By Peter Horne, one of Patty’s Pioneers
How Does the Internet Verify Identity? But what if they have your passport number and have the government machine that makes passports? What are the odds the bad guy will get through the process? They are now close to 100%. Your web browser is nothing more than a TSA official that checks web site passports (using Secure Socket Layer or SSL technology). It is trained to look at web sites using a set of black lights that are shipped with it. It uses these black lights to check the passport a web site presents to the browser to see if it has an “official” stamp on it. If it sees the right stamp under the right light, it tells you the site is who it says it is.
We all know that when you travel internationally, your passport ties the whole security process together. So let's play a thought experiment. If someone wanted to pretend to be you and travel with your identity, they would have to have your passport number so that they could book an international flight, then they would need a fake passport as photo ID at the counter to pick up the ticket, and then they would have to present the fake passport to a TSA or customs official who has been trained to study passports, including what to look for when they shine the ultra violet, or black light, on your passport. Let’s assign some very low odds to the chances of success. Let’s say that they have a 1/100 chance of getting your passport ID without detection and being able to book a flight in your name. Now let’s assume they have a 1 in 100 chance of producing a fake passport that has your passport number and photo that fools the airline ticket staff and their computer, or works in the auto check-in kiosk. Now let’s assume that there is a 1/100 chance the passport is of high enough quality to beat the trained official with their black light and experienced eye. That gives the bad guy a 1 in a 1,000,000 in making it through the process. Nice odds against the bad guy.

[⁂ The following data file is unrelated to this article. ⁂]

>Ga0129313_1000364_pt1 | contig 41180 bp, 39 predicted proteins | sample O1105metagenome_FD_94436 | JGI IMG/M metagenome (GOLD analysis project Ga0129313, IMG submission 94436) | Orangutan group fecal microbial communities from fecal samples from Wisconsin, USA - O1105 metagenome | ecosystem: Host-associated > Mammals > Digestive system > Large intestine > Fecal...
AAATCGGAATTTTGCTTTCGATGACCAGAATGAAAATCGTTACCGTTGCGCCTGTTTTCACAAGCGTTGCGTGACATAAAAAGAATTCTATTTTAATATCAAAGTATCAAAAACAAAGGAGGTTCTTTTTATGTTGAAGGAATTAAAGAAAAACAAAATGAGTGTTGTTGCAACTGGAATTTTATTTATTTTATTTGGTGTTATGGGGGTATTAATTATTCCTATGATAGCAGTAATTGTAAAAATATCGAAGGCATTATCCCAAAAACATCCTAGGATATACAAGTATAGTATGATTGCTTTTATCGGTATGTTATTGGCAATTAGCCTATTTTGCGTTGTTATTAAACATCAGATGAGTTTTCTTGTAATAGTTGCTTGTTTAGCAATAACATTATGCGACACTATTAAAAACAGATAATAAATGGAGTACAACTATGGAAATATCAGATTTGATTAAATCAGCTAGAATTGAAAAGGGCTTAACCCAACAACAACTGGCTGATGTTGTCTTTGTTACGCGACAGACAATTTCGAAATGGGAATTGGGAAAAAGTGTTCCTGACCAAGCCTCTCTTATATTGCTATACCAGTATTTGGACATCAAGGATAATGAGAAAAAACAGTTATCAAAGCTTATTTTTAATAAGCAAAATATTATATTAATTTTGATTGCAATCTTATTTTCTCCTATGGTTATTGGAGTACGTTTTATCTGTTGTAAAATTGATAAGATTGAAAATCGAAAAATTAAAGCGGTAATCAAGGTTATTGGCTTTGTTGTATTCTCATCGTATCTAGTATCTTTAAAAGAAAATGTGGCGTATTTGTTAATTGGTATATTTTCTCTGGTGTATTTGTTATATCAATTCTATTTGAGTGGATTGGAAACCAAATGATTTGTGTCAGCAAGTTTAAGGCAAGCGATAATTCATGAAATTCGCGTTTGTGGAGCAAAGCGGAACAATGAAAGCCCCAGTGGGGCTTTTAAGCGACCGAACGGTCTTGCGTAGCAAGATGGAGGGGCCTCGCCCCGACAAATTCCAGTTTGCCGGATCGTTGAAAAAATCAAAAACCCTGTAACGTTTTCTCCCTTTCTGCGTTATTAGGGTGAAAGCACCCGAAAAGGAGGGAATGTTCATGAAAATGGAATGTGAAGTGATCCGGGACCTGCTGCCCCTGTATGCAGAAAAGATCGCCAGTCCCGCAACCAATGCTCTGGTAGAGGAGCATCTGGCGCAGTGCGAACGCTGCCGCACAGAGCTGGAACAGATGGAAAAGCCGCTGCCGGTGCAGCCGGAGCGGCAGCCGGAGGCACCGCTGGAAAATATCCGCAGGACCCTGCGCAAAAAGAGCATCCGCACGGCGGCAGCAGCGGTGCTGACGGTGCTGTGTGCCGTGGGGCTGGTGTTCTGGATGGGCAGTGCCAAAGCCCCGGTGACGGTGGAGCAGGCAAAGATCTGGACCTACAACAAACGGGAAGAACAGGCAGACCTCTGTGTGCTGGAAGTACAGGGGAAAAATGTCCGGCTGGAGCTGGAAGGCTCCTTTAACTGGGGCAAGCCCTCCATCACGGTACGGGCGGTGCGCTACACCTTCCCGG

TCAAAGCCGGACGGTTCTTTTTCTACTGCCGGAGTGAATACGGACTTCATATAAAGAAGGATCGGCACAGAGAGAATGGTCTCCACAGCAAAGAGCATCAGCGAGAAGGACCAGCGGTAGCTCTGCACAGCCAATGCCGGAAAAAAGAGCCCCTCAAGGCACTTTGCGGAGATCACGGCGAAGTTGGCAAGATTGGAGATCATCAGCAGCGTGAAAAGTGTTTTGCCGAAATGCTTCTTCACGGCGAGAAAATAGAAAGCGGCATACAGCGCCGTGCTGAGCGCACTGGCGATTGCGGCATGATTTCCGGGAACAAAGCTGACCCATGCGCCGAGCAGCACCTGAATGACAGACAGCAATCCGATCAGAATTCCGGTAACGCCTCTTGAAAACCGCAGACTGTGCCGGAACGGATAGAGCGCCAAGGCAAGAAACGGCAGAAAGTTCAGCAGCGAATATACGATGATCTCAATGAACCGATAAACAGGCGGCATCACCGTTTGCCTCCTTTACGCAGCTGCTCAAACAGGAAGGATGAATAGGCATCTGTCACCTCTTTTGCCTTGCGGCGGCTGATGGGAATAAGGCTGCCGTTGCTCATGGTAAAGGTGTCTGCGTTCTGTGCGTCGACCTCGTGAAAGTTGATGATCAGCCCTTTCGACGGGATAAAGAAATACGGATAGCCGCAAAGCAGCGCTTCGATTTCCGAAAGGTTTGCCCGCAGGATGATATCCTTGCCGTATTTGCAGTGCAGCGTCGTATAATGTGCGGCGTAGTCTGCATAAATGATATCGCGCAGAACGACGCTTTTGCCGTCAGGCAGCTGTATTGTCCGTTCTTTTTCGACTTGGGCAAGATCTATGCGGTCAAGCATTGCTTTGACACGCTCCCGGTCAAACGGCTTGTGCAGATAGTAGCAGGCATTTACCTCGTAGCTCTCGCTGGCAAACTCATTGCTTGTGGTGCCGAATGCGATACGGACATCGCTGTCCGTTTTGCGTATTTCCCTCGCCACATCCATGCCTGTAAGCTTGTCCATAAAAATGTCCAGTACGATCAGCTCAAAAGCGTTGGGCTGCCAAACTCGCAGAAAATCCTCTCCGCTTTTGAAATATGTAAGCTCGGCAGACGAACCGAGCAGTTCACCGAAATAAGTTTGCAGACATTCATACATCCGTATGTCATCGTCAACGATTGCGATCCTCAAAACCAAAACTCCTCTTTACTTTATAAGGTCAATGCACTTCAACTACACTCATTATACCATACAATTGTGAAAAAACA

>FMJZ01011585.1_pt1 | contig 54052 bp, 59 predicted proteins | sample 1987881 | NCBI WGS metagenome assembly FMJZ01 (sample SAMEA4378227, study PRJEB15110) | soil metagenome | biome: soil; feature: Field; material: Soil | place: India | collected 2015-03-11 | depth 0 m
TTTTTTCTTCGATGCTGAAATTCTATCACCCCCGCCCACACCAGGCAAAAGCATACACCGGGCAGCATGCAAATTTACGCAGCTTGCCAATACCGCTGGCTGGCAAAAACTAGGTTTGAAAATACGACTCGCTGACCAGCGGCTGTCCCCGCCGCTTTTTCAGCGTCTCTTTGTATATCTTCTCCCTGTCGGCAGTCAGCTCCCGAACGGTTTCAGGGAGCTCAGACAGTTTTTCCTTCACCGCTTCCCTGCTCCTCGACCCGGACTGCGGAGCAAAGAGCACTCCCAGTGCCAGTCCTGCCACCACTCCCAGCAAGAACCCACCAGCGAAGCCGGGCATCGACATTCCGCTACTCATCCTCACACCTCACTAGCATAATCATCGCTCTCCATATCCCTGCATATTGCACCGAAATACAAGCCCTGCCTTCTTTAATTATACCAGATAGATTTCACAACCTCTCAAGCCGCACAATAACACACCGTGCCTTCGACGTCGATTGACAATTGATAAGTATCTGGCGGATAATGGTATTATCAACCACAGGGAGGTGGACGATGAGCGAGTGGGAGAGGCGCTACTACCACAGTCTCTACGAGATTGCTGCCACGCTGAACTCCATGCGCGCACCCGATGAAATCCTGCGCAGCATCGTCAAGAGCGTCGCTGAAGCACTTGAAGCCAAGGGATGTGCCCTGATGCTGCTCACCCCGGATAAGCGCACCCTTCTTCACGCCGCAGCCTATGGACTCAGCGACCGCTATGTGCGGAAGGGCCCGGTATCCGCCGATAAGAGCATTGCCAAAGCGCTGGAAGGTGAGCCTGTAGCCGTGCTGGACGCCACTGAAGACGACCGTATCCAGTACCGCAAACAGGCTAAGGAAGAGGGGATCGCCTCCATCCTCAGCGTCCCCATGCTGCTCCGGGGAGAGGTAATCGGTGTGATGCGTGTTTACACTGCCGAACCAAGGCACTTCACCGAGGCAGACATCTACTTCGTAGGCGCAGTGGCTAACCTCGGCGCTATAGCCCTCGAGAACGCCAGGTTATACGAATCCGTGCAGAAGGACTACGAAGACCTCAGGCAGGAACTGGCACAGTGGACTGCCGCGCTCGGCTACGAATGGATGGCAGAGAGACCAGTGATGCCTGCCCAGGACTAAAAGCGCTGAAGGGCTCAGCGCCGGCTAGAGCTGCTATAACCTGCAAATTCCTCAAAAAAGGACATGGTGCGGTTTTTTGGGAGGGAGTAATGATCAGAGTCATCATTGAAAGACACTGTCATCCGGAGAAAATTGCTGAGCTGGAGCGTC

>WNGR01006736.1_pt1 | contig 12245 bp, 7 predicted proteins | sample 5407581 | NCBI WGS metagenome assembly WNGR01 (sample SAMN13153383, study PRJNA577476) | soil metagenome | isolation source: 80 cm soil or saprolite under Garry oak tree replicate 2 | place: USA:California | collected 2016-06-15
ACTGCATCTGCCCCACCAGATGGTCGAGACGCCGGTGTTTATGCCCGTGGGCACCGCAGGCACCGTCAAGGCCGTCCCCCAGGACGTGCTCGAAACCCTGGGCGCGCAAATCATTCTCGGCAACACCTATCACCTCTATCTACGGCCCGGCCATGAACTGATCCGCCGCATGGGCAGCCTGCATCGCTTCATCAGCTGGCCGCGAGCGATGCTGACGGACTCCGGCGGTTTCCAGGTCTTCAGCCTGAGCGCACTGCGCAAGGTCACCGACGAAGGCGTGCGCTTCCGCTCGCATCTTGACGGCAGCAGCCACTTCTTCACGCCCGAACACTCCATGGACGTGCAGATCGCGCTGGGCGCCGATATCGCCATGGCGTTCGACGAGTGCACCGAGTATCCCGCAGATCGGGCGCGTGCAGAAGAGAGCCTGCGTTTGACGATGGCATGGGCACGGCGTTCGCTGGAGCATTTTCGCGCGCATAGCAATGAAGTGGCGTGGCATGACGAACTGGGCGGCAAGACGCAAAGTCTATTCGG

How Does the Internet Verify Identity?
But what if they have your passport number and have the government machine that makes passports? What are the odds the bad guy will get through the process? They are now close to 100%.
Your web browser is nothing more than a TSA official that checks web site passports (using Secure Socket Layer or SSL technology). It is trained to look at web sites using a set of black lights that are shipped with it. It uses these black lights to check the passport a web site presents to the browser to see if it has an “official” stamp on it. If it sees the right stamp under the right light, it tells you the site is who it says it is.
There are two parts to the SSL passport system. There is the technology — the Public Key Encryption or PKE technology (very nerdy math) — which allows encryption and validation using keys and certificates to occur. And there are the processes — the Public Key Infrastructure or PKI — that manages how keys and certificates are created and distributed.
Public Key Infrastructure is organized as a tree of trust, where, at the very top, or root of the tree, are the root-certifying authorities or CAs. These are the “officials.” Root CAs issue their own certificates and apply to have them shipped by vendors with the vendors’ browser software. Once you are in this select group, you can sign other peoples’ certificates. So your company, if it has an SSL website, will have gone to one of these companies, or their delegate, and paid some money so that when your certificate is shown to a browser, the black light shines through and sees one of the CA certificates that the browser has in its list of included certificates.
When you pay to setup your SSL web site, you are paying for nothing more than to get your certificate certified by someone who has got their certificate in the special list. If you use a certificate that is not ultimately certified by a CA in the special list (it's actually quite easy to create and sign your own certificate), then your browser will give you a big warning telling you that the site is not trusted, and it is on your head if you go any further. Sites can pay even more and have their company information officially checked and certified as well — those are the web sites that show the company name in the green area of your browser address bar.
Public Key Infrastructure Has Failed